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A Publication of WTVP

Just as a wise patient undergoes regular medical checkups, your firm should have regular financial checkups. Why? Banks and even your vendors are already paying attention to your company’s vital signs, so it makes sense for you to track them as well. Companies that have stronger health will generally pay lower interest rates on loans or receive preferential treatment from vendors.

The credit crisis has caused most lenders to tighten loan covenants. Companies may be required to maintain certain minimum levels of working capital, tangible net worth or debt service coverage ratios. In the past, lenders typically built some cushion into loan covenants to give companies some “wiggle room” before they fell out of compliance. In today’s struggling economy, however, lenders are becoming less lenient. For this reason, it’s critical that you monitor key financial ratios closely. It’s also important to negotiate loan covenants with your lenders. To obtain the best terms, provide your lender with information that supports appropriate financial ratios for your business.

A Holistic Approach
Just as taking your blood pressure alone tells you little about your overall health, no single financial indicator tells the whole story about your company’s well-being. There are numerous ratios and other metrics you can use, but it’s important to select a manageable number of indicators that make sense for your company and measure its performance in various areas.

A good source of such benchmarking is the Annual Statement Studies published by the Risk Management Association (RMA). RMA, whose information comes from financial institutions across the country, is organized by industry code and size. Better sources for benchmarking are the trade associations specific to your industry, such as the Construction Financial Management Association or the Medical Group Management Association, just to name a few. The advantage to these types of studies is that information is much more tailored to your particular industry, and the information is often broken down geographically.

Generally speaking, financial ratios can be divided into four main areas: profitability, liquidity, leverage, and coverage. It’s important to measure your company’s performance in all four areas. Even though profitability is every company’s ultimate goal, liquidity is critical in today’s environment. Although your company seems to be thriving now, too much debt or inefficient use of capital or assets can signal trouble down the road.

Commonly Used Ratios
PROFITABILITY. Return on equity (net income / total net worth).
Generally, the goal of any company is to maximize the return on the equity invested in the business. But in some cases, a high ratio may indicate that the company is undercapitalized or has too much debt. Ultimately, high returns on equity mean higher risks for
shareholders.

LIQUIDITY. Current ratio (current assets / current liabilities).
The current ratio is a rough indication of a company’s ability to pay its short-term liabilities with cash and other relatively liquid assets. The higher the current ratio, the greater cushion that exists for a firm to be able to pay current debts. This cushion is also known as working capital. However, differences in the composition and quality of a company’s current assets need to be analyzed further, as this ratio alone does not distinguish between cash and inventory, for example.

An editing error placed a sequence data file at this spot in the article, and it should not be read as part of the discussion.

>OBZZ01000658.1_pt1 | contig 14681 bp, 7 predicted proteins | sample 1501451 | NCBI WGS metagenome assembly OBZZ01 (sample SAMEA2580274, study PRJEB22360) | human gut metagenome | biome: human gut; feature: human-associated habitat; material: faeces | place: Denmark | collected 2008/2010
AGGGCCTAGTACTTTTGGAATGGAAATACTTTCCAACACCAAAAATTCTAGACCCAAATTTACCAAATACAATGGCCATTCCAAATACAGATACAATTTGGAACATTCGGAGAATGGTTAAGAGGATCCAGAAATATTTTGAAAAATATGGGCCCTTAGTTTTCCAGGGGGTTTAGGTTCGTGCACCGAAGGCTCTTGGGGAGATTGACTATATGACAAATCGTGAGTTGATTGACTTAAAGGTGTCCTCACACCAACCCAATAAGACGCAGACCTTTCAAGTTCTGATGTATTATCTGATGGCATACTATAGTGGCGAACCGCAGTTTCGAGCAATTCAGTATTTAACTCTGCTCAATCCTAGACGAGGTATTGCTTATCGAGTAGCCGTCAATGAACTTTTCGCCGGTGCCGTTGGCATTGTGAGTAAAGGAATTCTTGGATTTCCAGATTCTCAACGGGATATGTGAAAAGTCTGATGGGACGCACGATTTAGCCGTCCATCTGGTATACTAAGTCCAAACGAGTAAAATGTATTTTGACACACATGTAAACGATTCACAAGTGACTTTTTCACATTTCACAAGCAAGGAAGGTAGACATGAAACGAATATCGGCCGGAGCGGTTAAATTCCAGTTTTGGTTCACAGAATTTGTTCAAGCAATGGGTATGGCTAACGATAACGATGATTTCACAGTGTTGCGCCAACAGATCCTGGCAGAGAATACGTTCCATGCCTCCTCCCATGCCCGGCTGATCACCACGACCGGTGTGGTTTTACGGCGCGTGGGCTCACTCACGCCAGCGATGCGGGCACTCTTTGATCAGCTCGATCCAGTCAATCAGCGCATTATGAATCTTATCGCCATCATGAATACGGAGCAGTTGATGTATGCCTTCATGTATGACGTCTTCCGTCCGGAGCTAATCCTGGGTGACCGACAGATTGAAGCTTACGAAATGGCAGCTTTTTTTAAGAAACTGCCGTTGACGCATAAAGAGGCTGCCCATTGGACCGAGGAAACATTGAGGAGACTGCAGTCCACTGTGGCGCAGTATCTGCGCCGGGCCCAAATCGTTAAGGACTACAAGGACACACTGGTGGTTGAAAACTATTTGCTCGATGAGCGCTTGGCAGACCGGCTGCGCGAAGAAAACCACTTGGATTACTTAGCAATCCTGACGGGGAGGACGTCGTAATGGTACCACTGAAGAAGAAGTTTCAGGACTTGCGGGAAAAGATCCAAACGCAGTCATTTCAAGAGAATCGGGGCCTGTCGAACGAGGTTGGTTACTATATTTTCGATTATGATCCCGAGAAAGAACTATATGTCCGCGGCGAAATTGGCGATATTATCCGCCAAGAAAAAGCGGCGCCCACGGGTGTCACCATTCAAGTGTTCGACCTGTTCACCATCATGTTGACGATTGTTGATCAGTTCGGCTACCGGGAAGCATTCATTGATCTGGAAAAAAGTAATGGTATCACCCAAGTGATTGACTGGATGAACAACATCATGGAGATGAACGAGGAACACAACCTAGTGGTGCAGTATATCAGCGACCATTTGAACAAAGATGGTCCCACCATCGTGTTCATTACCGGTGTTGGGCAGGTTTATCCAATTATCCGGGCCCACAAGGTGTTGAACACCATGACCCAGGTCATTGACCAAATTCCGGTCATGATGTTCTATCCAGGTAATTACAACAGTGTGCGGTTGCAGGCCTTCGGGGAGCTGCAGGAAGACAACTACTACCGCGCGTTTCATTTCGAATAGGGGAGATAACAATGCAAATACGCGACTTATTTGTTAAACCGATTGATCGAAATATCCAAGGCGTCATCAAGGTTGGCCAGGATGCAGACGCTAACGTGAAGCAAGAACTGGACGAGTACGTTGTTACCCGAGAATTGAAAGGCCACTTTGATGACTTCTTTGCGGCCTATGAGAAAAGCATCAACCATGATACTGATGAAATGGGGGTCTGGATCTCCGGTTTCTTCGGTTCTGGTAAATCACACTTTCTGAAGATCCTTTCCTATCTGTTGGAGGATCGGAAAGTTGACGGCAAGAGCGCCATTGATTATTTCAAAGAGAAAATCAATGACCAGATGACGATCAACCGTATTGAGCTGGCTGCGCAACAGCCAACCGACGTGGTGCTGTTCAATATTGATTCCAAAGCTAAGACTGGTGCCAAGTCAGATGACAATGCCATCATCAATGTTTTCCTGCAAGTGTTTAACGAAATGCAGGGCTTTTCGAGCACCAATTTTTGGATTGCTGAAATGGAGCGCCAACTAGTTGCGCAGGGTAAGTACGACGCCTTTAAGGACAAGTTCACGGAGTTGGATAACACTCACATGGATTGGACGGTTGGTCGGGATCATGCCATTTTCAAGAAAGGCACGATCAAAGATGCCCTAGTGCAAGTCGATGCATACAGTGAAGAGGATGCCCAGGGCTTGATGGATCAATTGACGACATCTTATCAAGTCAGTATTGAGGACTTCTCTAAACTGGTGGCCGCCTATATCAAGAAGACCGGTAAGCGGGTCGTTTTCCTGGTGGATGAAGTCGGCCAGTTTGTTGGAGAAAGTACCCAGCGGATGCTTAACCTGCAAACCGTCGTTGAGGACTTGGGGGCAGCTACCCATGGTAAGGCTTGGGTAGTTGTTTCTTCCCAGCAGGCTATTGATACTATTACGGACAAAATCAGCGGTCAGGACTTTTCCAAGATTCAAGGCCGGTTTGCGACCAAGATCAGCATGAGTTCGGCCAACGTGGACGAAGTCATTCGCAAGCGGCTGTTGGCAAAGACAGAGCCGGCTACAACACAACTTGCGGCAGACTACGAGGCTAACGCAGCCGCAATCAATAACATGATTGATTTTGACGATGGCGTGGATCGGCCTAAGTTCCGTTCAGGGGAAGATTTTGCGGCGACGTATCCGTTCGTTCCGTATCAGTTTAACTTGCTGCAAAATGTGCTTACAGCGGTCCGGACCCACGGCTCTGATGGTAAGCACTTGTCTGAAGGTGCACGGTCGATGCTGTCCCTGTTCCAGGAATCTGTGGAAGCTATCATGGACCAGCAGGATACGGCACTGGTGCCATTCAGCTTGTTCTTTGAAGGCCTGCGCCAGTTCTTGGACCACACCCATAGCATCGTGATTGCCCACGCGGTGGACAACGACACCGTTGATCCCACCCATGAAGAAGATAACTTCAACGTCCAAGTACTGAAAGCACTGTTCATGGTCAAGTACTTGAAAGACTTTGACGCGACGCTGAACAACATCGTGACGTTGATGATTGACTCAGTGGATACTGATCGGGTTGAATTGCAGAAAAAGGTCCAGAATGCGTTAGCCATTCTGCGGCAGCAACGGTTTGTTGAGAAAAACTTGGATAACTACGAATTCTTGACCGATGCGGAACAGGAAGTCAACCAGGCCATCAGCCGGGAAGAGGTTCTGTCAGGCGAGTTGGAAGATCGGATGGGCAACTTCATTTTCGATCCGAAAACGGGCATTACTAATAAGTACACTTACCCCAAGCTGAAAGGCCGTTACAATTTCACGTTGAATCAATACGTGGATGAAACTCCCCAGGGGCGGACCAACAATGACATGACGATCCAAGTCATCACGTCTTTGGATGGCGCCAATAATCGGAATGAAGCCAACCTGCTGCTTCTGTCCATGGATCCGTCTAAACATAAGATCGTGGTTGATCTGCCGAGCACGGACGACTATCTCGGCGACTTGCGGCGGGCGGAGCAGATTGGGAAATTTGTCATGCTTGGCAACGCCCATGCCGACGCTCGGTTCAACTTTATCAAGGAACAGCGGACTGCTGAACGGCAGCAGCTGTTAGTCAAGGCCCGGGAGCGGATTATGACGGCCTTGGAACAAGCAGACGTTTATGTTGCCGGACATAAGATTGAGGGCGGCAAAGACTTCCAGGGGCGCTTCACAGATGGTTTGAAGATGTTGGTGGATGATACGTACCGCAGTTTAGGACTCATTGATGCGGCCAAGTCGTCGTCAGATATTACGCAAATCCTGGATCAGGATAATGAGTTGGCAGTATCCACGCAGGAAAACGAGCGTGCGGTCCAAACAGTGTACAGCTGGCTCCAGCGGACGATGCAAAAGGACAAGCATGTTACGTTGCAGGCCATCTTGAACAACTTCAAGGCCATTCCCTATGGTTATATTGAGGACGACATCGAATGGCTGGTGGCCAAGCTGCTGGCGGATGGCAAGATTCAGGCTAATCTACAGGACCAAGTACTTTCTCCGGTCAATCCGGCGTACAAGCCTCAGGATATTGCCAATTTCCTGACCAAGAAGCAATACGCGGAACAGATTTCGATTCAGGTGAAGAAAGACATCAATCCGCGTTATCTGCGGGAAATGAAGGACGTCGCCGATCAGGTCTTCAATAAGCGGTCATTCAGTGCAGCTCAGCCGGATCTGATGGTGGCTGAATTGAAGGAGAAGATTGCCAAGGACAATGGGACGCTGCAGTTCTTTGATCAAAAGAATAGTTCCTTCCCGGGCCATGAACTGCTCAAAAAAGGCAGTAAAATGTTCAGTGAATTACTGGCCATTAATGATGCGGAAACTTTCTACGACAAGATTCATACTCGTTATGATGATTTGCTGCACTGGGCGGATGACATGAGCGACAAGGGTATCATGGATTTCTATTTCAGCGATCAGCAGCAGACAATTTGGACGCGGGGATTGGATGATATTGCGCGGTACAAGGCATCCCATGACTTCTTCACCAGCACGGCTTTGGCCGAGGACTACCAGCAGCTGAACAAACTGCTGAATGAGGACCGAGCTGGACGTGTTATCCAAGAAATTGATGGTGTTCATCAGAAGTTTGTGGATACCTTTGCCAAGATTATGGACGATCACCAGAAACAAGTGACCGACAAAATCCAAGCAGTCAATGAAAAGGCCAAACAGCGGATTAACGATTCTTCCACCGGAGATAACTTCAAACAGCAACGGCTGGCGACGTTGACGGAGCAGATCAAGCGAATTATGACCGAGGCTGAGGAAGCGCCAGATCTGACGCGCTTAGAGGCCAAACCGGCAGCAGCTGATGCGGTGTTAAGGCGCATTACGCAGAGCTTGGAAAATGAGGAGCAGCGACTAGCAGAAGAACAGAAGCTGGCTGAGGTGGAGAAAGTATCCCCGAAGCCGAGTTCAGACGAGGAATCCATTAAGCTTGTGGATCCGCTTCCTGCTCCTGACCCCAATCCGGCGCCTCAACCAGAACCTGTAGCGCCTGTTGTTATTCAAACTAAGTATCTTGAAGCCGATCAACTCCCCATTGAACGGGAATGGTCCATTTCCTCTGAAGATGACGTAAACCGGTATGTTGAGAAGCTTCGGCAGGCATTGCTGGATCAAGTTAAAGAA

LEVERAGE.Debt to equity (total debt / net worth).
The higher this ratio, the more leveraged the company is said to be. Basically, this ratio shows how much protection the equity owners are providing creditors. The higher the ratio, the greater the risk being assumed by creditors. Debt is generally defined as total liabilities, not just total interest-bearing debt.

COVERAGE. Interest coverage (income before interest and taxes / interest expense).
This ratio measures a company’s ability to meet interest payments. A high ratio may indicate that borrower can easily meet the interest obligations of a loan. Additional coverage ratios consider principal payments coming due on debt in the next year. In today’s environment, minimum coverage ratios have been increased.

Key Performance Indicators
Financial ratios are really just a subset of key performance indicators (KPIs). KPIs are specific to each industry and company and include non-financial measures such as customer satisfaction. For construction contractors, examples of KPIs might include unapproved change orders, underbillings or profit/fade analysis. Medical practices might analyze relative value units (RVUs) or support staff per physician. Each industry is different, and it is important to understand how each metric is defined, as there can be differences even within an industry.

Your Financial Health Plan
All companies should have a plan for collecting key financial and non-financial data, monitoring financial ratios and using these indicators to improve their business. By monitoring ratios and other key performance indicators, you can detect early warning signs of financial health problems before they do permanent damage.

Your financial advisor can help you put together a set of metrics that make sense based on the nature of your business and your company’s particular circumstances. iBi

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